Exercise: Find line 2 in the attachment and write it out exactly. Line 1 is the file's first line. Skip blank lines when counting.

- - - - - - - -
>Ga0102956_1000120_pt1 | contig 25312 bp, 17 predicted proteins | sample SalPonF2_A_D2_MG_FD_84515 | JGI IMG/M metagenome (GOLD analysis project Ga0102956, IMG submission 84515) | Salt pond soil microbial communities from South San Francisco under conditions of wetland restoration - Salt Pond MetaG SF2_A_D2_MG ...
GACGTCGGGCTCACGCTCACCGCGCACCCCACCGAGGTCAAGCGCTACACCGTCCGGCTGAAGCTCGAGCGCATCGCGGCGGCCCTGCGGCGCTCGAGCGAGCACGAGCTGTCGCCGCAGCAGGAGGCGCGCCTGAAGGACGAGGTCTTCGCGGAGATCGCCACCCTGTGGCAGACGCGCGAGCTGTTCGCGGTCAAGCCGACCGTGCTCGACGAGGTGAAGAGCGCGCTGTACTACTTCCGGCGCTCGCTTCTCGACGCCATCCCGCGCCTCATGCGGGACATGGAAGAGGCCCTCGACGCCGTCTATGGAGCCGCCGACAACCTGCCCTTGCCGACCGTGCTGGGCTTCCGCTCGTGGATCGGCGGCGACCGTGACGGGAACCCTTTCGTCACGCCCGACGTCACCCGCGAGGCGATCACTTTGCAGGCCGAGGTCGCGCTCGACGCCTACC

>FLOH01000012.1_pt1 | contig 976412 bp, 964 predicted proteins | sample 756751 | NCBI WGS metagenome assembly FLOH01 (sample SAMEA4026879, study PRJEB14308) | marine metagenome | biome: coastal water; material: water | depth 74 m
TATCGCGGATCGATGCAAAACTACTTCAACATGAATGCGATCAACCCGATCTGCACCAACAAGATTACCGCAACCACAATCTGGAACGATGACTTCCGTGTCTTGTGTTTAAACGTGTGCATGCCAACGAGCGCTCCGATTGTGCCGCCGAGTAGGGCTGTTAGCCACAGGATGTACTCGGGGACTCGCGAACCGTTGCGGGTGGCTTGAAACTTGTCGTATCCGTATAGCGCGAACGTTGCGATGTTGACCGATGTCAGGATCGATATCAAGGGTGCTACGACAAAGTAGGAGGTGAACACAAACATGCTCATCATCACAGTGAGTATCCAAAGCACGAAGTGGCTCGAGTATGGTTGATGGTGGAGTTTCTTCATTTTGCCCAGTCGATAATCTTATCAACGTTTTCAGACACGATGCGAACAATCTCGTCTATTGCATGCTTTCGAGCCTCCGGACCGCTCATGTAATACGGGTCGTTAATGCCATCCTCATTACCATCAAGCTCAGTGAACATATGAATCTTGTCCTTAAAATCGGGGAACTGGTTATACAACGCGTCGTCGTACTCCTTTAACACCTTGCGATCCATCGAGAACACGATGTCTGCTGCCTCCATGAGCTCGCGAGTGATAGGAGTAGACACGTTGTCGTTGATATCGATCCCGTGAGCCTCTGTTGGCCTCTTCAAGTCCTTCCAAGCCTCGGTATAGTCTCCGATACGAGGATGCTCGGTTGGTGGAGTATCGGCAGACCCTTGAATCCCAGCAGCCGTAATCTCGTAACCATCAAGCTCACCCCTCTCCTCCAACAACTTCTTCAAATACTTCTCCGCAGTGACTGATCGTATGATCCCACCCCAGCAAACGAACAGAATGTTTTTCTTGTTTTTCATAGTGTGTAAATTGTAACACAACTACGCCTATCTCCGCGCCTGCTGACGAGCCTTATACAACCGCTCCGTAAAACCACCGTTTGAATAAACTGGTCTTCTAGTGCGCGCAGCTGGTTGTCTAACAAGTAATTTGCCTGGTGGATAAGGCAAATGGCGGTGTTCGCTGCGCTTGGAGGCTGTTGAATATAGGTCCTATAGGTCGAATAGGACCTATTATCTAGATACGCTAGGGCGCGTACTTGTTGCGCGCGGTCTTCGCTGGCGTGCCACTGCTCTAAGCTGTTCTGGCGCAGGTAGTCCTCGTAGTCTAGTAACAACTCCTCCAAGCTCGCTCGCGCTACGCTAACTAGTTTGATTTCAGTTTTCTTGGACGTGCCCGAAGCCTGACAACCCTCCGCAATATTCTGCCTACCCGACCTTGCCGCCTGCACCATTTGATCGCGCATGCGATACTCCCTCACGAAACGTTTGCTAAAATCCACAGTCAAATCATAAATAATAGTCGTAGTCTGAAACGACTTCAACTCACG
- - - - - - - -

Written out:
GACGTCGGGCTCACGCTCACCGCGCACCCCACCGAGGTCAAGCGCTACACCGTCCGGCTGAAGCTCGAGCGCATCGCGGCGGCCCTGCGGCGCTCGAGCGAGCACGAGCTGTCGCCGCAGCAGGAGGCGCGCCTGAAGGACGAGGTCTTCGCGGAGATCGCCACCCTGTGGCAGACGCGCGAGCTGTTCGCGGTCAAGCCGACCGTGCTCGACGAGGTGAAGAGCGCGCTGTACTACTTCCGGCGCTCGCTTCTCGACGCCATCCCGCGCCTCATGCGGGACATGGAAGAGGCCCTCGACGCCGTCTATGGAGCCGCCGACAACCTGCCCTTGCCGACCGTGCTGGGCTTCCGCTCGTGGATCGGCGGCGACCGTGACGGGAACCCTTTCGTCACGCCCGACGTCACCCGCGAGGCGATCACTTTGCAGGCCGAGGTCGCGCTCGACGCCTACC